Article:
Thursday, June 28, 2012

Damage Control - How to Save Your Company's Reputation

A few months ago, I was interviewed by the Redding Record Searchlight for a social media/online rep management article. In the article, I discuss my favorite topics - social media and online reputation management.

Yesterday I read an article about (touted as the #1 women's site on the internet). Unfortunately, is in hot water and I am certain their #1 ranking has slipped considerably.

According to the Adweek article, the editors sent out emails encouraging their writers to repeatedly click on Panera's ads, which is known as click fraud. When Panera found out what they did, they immediately pulled their ads. Click fraud is punishable by law and is considered a felony in some states. issued a statement that the editors were "disciplined" and the editors violated their ad policies. My question to management: did these actually editors read an employee handbook that clearly states their ad policies? And did these editors sign off that they read and understood their ad policies? If they signed on the dotted line, then they definitely have good reason to fire these editors. If no such handbook exists, then the responsibility falls on the shoulders of management/HR.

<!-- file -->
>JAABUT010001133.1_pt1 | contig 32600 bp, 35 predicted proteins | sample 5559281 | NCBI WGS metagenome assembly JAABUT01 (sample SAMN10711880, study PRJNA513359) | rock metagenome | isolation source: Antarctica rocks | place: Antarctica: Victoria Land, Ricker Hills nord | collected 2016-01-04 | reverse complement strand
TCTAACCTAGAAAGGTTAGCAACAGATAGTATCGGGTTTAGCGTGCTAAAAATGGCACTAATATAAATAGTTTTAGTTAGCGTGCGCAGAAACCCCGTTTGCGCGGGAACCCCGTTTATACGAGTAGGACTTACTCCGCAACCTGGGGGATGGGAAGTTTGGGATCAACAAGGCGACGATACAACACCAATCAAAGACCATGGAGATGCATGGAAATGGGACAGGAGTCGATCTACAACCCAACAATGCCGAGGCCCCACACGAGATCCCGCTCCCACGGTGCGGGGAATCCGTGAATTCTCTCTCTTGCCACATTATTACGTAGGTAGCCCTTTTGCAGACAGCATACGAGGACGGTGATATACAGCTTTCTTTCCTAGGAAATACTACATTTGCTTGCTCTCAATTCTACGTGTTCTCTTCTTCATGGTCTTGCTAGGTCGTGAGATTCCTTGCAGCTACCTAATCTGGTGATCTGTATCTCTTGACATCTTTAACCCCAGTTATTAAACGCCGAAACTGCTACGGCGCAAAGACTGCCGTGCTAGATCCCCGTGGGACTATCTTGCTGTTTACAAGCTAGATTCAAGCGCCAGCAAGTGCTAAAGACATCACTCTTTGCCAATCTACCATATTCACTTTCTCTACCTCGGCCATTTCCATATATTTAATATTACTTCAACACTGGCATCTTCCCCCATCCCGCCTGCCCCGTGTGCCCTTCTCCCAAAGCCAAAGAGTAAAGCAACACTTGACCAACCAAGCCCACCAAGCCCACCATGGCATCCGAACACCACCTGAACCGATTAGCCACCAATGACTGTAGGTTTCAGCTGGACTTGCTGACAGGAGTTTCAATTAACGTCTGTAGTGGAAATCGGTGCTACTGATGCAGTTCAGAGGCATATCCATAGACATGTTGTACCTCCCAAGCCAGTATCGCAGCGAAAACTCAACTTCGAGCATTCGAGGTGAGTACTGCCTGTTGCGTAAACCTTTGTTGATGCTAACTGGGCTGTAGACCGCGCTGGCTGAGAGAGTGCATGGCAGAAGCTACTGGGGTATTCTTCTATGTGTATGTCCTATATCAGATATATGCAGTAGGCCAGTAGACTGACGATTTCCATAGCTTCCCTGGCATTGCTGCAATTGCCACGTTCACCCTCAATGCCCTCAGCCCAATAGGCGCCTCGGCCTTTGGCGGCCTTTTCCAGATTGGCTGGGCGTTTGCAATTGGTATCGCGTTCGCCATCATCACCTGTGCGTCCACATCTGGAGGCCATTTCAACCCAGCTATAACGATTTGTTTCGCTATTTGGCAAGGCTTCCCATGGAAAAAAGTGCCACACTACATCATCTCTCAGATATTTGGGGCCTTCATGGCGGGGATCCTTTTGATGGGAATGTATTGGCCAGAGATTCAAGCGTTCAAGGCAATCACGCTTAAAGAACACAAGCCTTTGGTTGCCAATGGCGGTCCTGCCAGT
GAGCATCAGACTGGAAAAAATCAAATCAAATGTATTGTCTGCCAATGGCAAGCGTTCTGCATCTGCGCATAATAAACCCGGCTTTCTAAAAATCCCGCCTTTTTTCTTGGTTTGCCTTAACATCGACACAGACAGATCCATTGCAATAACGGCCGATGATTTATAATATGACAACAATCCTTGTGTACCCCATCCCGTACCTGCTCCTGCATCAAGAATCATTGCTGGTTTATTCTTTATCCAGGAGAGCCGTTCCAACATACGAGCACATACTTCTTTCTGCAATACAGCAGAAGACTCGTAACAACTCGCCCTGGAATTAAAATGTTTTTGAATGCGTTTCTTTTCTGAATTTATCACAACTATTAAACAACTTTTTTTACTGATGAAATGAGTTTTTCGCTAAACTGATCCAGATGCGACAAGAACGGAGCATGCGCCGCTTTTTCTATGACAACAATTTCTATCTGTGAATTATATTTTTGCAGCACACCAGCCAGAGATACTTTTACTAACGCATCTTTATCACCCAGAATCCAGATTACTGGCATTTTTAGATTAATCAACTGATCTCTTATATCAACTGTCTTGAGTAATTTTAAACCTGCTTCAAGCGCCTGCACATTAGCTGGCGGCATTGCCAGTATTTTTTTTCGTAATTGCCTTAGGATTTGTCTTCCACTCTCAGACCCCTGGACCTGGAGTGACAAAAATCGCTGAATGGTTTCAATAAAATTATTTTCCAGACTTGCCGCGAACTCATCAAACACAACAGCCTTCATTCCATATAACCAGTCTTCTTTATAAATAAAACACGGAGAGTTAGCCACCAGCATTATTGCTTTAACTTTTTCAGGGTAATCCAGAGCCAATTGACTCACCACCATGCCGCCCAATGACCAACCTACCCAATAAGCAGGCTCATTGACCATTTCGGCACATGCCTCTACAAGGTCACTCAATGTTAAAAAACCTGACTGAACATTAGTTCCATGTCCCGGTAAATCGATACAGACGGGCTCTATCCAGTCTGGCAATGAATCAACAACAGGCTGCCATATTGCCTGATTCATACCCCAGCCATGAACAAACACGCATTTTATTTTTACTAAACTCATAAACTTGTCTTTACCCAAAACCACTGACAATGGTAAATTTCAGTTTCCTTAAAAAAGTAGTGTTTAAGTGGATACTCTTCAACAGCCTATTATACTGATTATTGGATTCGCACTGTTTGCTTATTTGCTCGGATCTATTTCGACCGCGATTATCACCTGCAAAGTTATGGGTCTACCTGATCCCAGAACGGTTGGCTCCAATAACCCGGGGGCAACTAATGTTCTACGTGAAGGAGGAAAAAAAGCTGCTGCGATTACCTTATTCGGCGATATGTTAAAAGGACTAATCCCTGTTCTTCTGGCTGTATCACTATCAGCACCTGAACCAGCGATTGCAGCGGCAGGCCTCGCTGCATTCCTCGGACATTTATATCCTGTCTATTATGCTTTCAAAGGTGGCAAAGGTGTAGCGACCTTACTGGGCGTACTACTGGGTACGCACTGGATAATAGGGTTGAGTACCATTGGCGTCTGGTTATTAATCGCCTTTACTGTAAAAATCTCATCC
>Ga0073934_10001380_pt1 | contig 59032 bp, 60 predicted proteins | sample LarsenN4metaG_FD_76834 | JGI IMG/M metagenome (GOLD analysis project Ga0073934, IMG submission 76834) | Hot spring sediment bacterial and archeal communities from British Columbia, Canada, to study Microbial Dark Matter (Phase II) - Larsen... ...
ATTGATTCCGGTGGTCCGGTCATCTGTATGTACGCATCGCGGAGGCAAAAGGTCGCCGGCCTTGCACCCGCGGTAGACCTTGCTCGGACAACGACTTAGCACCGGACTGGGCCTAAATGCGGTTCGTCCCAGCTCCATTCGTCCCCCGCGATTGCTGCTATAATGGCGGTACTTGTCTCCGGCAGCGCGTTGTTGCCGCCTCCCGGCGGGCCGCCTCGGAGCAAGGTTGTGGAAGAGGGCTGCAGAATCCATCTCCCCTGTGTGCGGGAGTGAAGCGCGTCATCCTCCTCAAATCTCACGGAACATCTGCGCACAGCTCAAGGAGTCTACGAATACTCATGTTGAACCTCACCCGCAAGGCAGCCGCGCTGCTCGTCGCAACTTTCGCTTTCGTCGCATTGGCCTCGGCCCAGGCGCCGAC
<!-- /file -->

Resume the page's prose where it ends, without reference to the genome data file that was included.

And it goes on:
I dug around online, and I did not see ANY comments from directly responding to people's comments - most were unfavorable comments against the site. A negative article in Adweek is not the kind of 'bad' publicity you want. There is a huge lesson to be learned from their mistake. And click fraud is more than just an "oops"!

Hopefully, you won't EVER experience this kind of PR nightmare, but it could happen. If you find your company faced with a crisis situation that could seriously damage your reputation, keep these tips in mind. Be proactive and NOT reactive!

#1 If there are legal implications involved, seek legal advice/counsel immediately.

#2 Take immediate disciplinary action against employees who were involved. It's important to get all the facts first. Dependent upon what policies were violated, you may have to fire employees.

#3 Appoint your marketing/communications director (who understands media relations) to handle ALL media inquiries. If you don't have a designated marketing person, appoint your CEO or owner to take the lead. Do not allow staff to answer questions or talk to media. Issue a formal statement to the media and don't waiver in your statements. Remain calm. Don't become reactionary or defensive when answering questions. Don't forget to respond directly to "negative "comments on your website, blog, and social media channels. Use online rep management software or Google alerts to track your brand/company name.

#4 Right the wrong. If the "mistake" involves another company, customer client, or vendor (in this case, Panera), how can you make it up to them? Keep the communications channels open and don't shut your door in their face.